Is there a store that you love so much that you have a hard time going inside without buying a million things that were not on your list? For me, that store is Target. And if you don’t have a Target near you, I’m so very sorry. It’s the best place on earth.
Honestly, I normally go to Target with a very specific need. Maybe it’s some toothpaste or a pair of socks. I wind up towards the checkout counter with so many things in my cart that I start to question as I get closer and closer to the checkout, do I really need all of these things? Do I really need that box of scented candles? Do I really need all of those markers? Do I really need those pair of shoes that are on sale? And if I decide that I don’t need them, I take them out of my cart and I put them back on the shelf, granted not the right shelf. I try to do it sneakily, so nobody sees me.
I’m wondering if you have the same problem. I’m really hoping I’m not the only one, but what I do know for sure is that this is something I call reshelving syndrome, and it’s something that your clients and customers are doing when they read your sales page. Reshelving syndrome is simply that voice in our head that tries to be the voice of reason and ask us, “Do I really need this thing that I’m compelled to buy right now?” We try to prevent ourselves from making impulse purchases, which is great, but this voice can also prevent us from buying things that are going to give us what we really want.
It’s your job to overcome these hesitations and address reshelving syndrome on your sales page, and I have got four ways that you can do that right now.
1: Step back.
I want you to look at your offer and I want you to ask yourself, really honestly, is this an offer that people really want? Is it solving a problem that my audience really wants to be solved and I know that because they’ve asked me to solve it, or did I look at my passions and talents and create an offer based on something that I really want to do? Now, in the best world, it would be both, right? But in most cases, you’re going to need to create an offer, even if it’s not exactly the way you’d want to do it, it has to be what people want. That’s the most important.
2: Focus on the benefits.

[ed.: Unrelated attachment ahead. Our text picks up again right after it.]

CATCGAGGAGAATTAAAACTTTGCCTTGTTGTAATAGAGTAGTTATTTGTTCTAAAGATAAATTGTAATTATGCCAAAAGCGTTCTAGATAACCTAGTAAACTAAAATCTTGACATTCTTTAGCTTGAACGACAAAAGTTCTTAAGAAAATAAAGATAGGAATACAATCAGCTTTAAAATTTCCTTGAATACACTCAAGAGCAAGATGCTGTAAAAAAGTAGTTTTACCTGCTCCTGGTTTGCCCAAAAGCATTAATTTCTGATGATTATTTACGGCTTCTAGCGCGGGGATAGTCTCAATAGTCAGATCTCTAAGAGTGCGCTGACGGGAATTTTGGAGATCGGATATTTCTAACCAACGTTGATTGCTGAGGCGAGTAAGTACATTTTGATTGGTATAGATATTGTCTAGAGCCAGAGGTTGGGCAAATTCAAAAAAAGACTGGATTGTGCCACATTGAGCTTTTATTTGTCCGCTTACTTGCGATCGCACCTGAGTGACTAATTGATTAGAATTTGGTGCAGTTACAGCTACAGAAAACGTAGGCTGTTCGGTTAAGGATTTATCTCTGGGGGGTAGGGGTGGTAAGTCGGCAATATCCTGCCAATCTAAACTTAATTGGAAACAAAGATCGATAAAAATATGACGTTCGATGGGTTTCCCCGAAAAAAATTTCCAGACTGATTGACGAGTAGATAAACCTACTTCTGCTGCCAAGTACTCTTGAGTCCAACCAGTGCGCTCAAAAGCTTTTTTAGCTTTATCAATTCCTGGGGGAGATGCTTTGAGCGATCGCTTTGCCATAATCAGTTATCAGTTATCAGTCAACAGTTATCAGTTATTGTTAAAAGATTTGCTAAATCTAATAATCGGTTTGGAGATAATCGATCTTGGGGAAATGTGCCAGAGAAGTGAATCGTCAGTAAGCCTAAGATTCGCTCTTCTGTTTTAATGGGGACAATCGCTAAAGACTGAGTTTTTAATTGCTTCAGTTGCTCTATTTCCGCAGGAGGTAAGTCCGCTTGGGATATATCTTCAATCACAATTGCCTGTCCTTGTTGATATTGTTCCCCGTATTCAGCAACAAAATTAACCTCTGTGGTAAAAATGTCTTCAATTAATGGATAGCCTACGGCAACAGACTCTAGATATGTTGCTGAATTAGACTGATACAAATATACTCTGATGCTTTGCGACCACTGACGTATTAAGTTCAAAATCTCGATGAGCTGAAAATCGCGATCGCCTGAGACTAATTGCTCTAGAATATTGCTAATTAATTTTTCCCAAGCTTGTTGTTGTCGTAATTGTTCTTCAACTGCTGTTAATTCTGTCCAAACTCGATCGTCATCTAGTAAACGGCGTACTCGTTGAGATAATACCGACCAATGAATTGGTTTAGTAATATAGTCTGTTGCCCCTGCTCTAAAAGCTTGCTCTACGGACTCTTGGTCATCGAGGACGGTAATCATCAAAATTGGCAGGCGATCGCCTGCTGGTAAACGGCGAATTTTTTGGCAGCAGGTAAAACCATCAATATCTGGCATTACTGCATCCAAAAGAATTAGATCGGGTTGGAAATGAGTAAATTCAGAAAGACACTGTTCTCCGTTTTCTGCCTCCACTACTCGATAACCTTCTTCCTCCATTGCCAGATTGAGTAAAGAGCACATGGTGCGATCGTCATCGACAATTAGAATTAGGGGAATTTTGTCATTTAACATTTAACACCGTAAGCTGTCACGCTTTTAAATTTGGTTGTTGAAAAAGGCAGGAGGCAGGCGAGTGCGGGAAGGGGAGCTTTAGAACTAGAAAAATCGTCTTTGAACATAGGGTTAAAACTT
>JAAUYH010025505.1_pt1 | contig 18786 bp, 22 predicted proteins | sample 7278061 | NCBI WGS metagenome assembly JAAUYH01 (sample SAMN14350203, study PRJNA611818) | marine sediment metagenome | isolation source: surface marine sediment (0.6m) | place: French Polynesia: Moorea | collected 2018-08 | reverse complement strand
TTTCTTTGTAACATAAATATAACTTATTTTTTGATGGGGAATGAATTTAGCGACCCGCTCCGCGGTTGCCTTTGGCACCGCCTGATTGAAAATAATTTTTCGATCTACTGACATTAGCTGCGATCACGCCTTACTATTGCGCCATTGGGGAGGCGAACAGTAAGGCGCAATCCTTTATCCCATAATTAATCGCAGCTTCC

For every feature of your offer, you need to give me the reason why that feature exists. People don’t really care that your ebook is 25 pages or that it’s a six-week course. They trust you that that’s the best way for you to communicate what you need to in order to get them the result that they want, but what they really care about is why is it six weeks? Why is it 20 pages? What is included? What am I going to learn? And how is that going to give me what I want?
Let’s say that you have a personal finance program that helps people to get out of debt, and let’s say that one of your lessons is about how to consolidate your credit card debt. Well, people don’t really care about learning about that, right? But what you need to tell me is why I should care about learning about consolidation. What is that going to give me? How is that going to help me to reach my ultimate goal? And that’s what you need to talk about on your sales page.
3: Give people a reason to decide now.
It’s amazing how humans function. We like to wait and wait and wait to make decisions until we’re given a deadline and then we wait until the very last minute to actually do what we need to do. We fill up the full space allotted in order to make that decision. As long as I know that those shoes are still available at Target, I don’t really feel totally compelled to buy them. If I don’t have a specific event that I need them for or I have a pair of shoes that can serve the purpose that I need, I’m not convinced that I really need to buy them. By giving people a date or time limit to buy your offer, you’re forcing them to make a decision whether that decision is yes or no, and that’s totally fine and up to them.
4: Show people that you understand the problem that they’re facing.
If you’ve been through the same problem that you’re helping your clients and customers to solve, it’s a great idea to share that story with them. I’m always amazed that when I share my stories of struggle and overcoming and triumph, that people always love them and they often mention that they’re their favorite parts of my webinars and sales pages.
Another way that you can build trust with your audience is by getting testimonials from your past clients and putting those on your sales page. Testimonials really are worth their weight in gold, and you do not want to have a sales page without them.